COLORADO WHEAT DISEASE NEWSLETTER
Common Root Rot
Common root rot A few fields have reported a small amount of common root rot. This disease is caused by a complex of several soil-borne fungi. Prolonged drought stress coupled with high soil temperature in the fall promotes early disease development, so conditions last fall were favorable for disease. Soil compaction and over-fertilization are also major factors, so common root rot will vary from site to site depending on those conditions.
Tan Spot We have a few reports of limited tan spot in some fields. Tan spot is caused by a fungal pathogen that needs cool, moist conditions to cause disease. Tan spot observations have been limited and hard to find, but it can appear this time of the year. It should not cause major problems due to the dry weather.
DISEASE WATCH AND MANAGEMENT
There are currently no reports of stripe rust in Colorado or the surrounding states. Stripe rust disease is dependent upon cool, wet weather, and the dry conditions across these states will likely inhibit and/or limit rust diseases in the near future. Soil moisture levels are often correlated with stripe rust incidence and can be used as a predictive tool in determining if stripe rust will emerge. This time of year, we look at the soil moisture levels in the south, particularly Texas and Oklahoma (Figure 1). Most of Texas and Oklahoma has been very dry since last fall, and is currently experiencing low soil moisture. At this time, it seems that stripe rust spore levels will remain low, suggesting a low risk for an epidemic in Colorado during the critical growth stages of wheat. However, soil moisture is only one predictive indicator of risk, and the disease is complicated. Once the disease is detected in Colorado, local weather conditions, varieties/resistance, and management practices will all drive disease development. We will continue to monitor for rust and provide recommendations as we reach critical growth stages. Please help us protect our fungicides and prevent fungicide resistance by carefully timing applications, following the label, and only when the disease pressure is appropriate. If you think you see symptoms, please feel free to send photos.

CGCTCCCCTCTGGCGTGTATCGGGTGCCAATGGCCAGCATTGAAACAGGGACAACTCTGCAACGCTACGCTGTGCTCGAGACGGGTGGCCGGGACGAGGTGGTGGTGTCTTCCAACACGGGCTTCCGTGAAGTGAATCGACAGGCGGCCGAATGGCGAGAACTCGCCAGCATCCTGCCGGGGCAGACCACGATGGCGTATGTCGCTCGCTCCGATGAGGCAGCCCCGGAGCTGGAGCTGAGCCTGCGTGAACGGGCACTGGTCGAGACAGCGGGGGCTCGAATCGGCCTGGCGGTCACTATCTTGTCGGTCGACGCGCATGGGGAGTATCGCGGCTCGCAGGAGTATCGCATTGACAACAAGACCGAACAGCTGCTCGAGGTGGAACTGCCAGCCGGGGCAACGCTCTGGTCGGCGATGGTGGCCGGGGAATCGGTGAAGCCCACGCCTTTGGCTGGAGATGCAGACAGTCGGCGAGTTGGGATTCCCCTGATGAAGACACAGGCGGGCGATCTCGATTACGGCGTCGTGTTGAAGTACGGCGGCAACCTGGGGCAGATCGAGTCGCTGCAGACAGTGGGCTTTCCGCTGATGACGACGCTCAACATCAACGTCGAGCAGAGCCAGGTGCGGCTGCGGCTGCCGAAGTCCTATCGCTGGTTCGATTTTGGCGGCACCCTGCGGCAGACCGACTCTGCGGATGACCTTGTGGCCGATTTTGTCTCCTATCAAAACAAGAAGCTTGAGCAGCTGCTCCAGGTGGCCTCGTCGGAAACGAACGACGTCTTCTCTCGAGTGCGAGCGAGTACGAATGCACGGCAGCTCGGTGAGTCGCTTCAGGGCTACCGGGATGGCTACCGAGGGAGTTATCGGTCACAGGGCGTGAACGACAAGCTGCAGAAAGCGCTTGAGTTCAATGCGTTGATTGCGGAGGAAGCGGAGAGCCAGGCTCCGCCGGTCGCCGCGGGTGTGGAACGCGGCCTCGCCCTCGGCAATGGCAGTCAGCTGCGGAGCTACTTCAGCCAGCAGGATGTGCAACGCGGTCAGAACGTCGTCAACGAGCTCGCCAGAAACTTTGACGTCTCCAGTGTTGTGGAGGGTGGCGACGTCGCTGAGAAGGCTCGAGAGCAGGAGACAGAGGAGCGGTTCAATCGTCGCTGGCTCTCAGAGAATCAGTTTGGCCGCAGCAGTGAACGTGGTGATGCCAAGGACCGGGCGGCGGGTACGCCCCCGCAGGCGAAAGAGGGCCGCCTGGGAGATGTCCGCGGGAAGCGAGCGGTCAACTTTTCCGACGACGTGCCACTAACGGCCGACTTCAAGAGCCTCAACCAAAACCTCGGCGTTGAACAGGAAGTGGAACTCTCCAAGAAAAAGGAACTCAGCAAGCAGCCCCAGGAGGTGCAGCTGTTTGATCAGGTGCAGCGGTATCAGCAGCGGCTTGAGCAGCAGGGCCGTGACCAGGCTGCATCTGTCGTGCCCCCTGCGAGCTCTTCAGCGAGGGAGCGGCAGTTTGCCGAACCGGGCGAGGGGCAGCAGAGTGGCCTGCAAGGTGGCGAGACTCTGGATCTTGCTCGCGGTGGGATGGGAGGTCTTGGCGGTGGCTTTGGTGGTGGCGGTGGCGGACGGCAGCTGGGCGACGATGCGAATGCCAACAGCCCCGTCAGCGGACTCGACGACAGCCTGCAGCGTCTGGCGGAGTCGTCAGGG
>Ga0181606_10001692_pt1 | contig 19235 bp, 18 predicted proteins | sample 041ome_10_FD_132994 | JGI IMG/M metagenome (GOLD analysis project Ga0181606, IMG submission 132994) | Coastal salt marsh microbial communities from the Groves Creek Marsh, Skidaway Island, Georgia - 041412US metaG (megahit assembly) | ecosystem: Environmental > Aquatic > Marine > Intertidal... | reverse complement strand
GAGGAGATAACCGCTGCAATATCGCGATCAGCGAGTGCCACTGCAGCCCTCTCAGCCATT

We haven’t found any viruses yet this year, but stay on the lookout as things start to green up. Growers are strongly encouraged to regularly scout wheat fields for diseases. Particularly, scout for stripe rust and viruses in the coming weeks. The Colorado Wheat Entomology Newsletter, written by Dr. Punya Nachappa, covers insect/mite pests and management tips. The newsletters are published bi-weekly during the growing season and are available at the coloradowheat.org website.
- The North Central Regional Committee on Management of Small Grain Diseases (NCERA-184) Fungicide Efficacy for Control of Wheat Diseases Table
- Wheat variety database with stripe rust resistance ratings from field trials
Many thanks to Ron Meyer and Dr. Todd Ballard, who contributed to this report.